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Re: Sauropod stamping?
Dave Edwards said:
"If a dino had too much weight up front (e.g. a Brachiosaur i.e.
because they're taller up front than in back) then the sheer weight would
probably prevent lifting the massive portion of the body (though there
shouldn't be a problem lifting the BACK end..."
In my opinion, this analysis is incorrect, because a vector diagram
suggests that with the longer front legs (as in Brachiosaurus), a
substantial component of the weight is shifted onto the shorter back legs.
Hard to understand? Simply have a friend help you carry a large heavy
chest, a piece of furniture, or even a barbell, up a stairway. First, be the
one who carries the upper end (you are now analogous to a Brachiosaurus'
front legs), and then switch to carrying the lower end. You will quickly
experience the fact that carrying the lower end (you are now analogous to
the Brachiosaurus' back legs) is much tougher, because a substantial portion
of the weight shifts onto the lower end.
However, precisely how much this partial weight shift onto the back legs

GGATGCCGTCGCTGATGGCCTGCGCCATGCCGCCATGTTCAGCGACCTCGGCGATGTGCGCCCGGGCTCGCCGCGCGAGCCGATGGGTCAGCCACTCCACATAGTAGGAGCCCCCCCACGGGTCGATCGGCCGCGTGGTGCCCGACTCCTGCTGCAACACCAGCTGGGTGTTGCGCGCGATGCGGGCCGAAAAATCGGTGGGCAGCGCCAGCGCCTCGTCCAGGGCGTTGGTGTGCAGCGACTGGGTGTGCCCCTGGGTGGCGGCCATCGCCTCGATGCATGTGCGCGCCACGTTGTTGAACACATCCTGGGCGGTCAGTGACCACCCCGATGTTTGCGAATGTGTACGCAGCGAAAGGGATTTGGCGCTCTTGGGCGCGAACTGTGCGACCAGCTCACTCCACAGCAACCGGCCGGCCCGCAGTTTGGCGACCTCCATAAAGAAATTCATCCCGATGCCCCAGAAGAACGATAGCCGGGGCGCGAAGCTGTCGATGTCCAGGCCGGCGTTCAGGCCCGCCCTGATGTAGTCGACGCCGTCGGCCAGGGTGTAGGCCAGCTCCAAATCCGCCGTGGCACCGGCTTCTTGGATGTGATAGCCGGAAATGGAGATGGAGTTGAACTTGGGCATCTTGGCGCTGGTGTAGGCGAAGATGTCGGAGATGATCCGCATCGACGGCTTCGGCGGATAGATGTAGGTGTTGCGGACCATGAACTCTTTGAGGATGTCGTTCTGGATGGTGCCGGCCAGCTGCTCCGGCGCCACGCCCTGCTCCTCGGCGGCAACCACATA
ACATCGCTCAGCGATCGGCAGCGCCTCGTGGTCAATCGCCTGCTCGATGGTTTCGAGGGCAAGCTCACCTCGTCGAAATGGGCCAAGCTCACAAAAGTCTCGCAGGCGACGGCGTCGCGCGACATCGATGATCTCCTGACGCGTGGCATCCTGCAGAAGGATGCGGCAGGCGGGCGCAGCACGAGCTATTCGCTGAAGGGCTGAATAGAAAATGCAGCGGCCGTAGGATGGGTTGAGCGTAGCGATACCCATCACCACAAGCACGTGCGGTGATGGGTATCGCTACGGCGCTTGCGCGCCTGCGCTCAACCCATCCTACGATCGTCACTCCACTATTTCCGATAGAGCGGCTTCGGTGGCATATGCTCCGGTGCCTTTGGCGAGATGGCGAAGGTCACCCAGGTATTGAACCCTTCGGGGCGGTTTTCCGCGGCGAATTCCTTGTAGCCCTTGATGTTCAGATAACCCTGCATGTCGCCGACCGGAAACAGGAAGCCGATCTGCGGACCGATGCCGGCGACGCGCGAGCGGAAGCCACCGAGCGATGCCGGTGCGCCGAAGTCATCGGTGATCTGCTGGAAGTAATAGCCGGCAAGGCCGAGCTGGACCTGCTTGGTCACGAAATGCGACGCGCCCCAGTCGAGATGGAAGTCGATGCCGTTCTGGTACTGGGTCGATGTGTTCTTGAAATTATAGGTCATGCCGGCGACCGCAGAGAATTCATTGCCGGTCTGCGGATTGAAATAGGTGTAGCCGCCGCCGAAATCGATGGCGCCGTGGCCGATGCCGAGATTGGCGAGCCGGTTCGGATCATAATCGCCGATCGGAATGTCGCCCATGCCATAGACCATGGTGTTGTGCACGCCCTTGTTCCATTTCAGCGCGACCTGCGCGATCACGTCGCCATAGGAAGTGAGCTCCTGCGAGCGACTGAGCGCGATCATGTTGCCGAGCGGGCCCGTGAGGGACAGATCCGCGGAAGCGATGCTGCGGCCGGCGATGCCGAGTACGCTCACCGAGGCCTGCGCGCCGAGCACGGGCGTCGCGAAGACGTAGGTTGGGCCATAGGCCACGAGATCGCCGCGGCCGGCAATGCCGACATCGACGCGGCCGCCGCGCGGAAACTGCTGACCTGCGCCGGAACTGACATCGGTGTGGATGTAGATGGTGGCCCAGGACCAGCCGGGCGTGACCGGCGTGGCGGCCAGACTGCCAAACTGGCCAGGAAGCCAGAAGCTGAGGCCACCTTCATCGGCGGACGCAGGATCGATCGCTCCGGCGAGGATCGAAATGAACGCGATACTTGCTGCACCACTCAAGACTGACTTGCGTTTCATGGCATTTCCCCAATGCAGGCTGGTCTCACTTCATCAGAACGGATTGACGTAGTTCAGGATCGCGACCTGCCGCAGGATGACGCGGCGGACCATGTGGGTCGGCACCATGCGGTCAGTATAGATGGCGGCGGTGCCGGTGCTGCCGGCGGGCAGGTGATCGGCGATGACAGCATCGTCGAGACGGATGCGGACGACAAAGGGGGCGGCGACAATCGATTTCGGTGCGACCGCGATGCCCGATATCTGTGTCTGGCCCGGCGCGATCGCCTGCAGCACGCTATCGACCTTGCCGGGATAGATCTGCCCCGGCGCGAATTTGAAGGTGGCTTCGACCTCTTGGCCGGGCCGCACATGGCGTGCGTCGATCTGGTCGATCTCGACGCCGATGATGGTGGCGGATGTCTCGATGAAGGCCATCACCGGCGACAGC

might help a Brachiosaurus lift its front legs off the ground in order to
browse higher up on tall trees, or, speculatively, in any mounting of a
female for copulation (if that's the way they did it), is likely more
complicated than a simple vector diagram will explain.
In Brachiosaurus, per se, however, we can be certain that there would be
a greater problem in lifting the back legs off the ground, than there would
be with the front legs, but the vector analysis still does not tell us
whether it actually did lift the front portion of the body off the ground.
My two bits worth,
"You know my method. It is founded upon the observance of trifles." --
Sherlock Holmes in "The Boscombe Valley Mystery"